A subdural hematoma is commonly a result of a brain trauma or head injury in which the blood cells collect on the brain’s surface below the skull a subdural hematoma can be a life-threatening condition.
Subdural Hematoma can be acute or chronic depending on the type of injury. Acute subdural hematoma commonly occur from a severe injury and chronic subdural heamtoma caused by a minor head injury.
A blood clot present on the surface of the brain is also known as a subdural hematoma.
How do subdural hematoma form?
The subdural hematoma occurs when an artery or vein between the skull and the brain’s surface ruptures.
An acute subdural hematoma is caused when blood clot forms between the surface of the brain and the outer tough covering of brain that is dura matter. Acute Subdural Hematoma is the result of the tearing and stretching of veins on the brain’s surface. The veins if the brain may rupture when a head injury suddenly jolts or shake the brain.
An acute subdural hematoma can be caused by
Acute subdural hematoma forms fast and the symptoms appear immediately.
Chronic Subdural Hematoma is commonly caused by mild or repeated head traumas, these are common in old age adults who repeatedly fall and get their head hit. Some of the chronic subdural hematomas may occur without any cause.
The higher rates of this situation in old aged adults may also be because the brain shrinks with the age. This results in more space in the skull, that allow the veins to be damaged more easily during head trauma.
Symptoms of chronic subdural hematoma don’t show symptoms immediately it may not appear for several weeks.
A chronic subdural hematoma is easier to treat as compared to an acute subdural hematoma. However, they may still cause life-threatening complications.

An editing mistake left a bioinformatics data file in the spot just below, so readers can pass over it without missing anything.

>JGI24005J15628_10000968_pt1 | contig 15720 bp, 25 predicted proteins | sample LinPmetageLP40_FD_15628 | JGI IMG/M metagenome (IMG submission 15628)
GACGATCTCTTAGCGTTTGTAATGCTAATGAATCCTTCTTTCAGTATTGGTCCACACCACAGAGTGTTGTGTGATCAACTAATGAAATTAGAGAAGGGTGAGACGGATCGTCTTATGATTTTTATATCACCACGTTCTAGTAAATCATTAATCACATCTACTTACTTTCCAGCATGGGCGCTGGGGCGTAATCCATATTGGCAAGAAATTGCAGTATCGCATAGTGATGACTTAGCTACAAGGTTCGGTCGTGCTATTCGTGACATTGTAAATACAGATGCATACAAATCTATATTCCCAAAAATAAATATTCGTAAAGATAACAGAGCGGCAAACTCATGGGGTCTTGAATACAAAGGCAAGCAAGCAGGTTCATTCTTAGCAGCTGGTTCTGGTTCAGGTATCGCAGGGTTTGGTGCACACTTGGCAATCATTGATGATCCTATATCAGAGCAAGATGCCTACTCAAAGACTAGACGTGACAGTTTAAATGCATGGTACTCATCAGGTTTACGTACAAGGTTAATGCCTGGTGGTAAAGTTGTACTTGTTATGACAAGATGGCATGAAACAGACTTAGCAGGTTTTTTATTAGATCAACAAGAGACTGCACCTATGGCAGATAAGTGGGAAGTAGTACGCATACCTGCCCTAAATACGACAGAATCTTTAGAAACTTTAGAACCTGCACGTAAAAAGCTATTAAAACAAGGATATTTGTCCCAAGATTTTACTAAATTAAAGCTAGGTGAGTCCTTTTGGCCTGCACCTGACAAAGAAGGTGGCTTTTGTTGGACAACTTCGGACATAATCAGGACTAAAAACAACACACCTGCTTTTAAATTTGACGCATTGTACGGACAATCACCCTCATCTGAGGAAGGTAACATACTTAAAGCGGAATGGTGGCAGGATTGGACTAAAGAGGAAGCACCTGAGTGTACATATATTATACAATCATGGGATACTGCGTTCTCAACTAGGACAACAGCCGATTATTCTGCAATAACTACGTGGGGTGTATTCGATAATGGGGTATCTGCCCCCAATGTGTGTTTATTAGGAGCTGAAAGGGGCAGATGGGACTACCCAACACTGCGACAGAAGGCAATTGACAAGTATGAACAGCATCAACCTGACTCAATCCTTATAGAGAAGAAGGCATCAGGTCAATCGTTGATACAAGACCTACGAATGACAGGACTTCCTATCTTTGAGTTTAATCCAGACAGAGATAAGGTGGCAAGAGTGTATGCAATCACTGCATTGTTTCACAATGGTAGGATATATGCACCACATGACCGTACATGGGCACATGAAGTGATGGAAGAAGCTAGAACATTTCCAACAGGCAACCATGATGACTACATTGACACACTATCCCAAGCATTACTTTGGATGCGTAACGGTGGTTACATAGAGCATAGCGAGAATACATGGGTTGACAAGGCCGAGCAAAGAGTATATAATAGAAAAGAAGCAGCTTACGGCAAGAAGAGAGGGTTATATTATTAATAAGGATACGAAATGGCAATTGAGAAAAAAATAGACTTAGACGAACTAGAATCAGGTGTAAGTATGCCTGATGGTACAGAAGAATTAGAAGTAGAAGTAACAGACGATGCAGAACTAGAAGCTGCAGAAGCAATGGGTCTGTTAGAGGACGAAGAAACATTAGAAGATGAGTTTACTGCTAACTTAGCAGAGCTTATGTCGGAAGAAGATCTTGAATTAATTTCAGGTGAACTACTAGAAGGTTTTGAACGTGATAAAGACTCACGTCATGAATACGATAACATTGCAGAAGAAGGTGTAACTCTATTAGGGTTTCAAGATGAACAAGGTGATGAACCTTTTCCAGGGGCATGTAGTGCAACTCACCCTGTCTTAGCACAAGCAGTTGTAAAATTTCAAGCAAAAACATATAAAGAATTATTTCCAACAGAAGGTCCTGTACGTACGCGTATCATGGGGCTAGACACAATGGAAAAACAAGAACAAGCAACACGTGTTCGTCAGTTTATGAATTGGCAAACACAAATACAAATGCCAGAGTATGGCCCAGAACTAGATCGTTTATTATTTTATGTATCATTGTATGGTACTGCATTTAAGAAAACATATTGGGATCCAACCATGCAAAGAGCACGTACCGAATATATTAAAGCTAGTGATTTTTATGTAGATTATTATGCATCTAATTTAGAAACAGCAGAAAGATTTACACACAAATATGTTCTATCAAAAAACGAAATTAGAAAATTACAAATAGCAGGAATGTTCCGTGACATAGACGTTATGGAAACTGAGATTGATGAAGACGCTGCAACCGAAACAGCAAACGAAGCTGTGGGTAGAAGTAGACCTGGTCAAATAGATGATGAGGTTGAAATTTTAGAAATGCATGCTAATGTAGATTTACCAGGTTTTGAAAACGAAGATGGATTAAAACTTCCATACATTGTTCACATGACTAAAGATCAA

Acute subdural hematoma shows symptoms immediately but people with chronic subdural hematoma may have no symptoms. The symptoms of chronic subdural hematoma can be similar to the symptoms of strokes, tumors, or other brain problems.
Symptoms of a subdural hematoma include:
To diagnose a subdural hematoma CT and MRI scans are very useful. These scans give a detailed image of the internal structure of the brain. Your doctor will be able to see the clots, veins, skulls, and other blood vessels.
These scans also reveal if there is any blood on the brain.
Your doctor may also order you a CBC (complete blood count). In a complete blood count test the measurement of red blood count, white blood count, and platelet count are taken. Blood loss is shown by a low level in red blood cells.
The only treatment of an acute subdural hematoma is surgery. The surgical procedure to treat an acute subdural hematoma is known as a craniotomy. In this procedure, a large-sized of subdural hematoma is removed. Normally an acute subdural hematoma is treated with this treatment procedure. In this procedure, your surgeon removes a section of the skull in order to access the hematoma or blood clot. After that, they use suction and irrigation to remove the clot.
A craniotomy can be a necessary life-saving procedure is the case of an acute subdural hematoma.
Chronic subdural hematoma and acute subdural hematoma smaller than one centimeter both can be drained by a burr hole. Your surgeon creates small holes in your skull and then places a rubber tube in them. Through these holes, the blood from the hematoma is drained out.
Anti-seizure medications are also prescribed to prevent seizures. Other medications are also prescribed to treat brain damage. To reduce inflammation in the brain corticosteroids are often prescribed.
Complications of subdural hematoma may occur soon after the trauma or sometime after the trauma has been treated.
The complications of subdural hematoma include: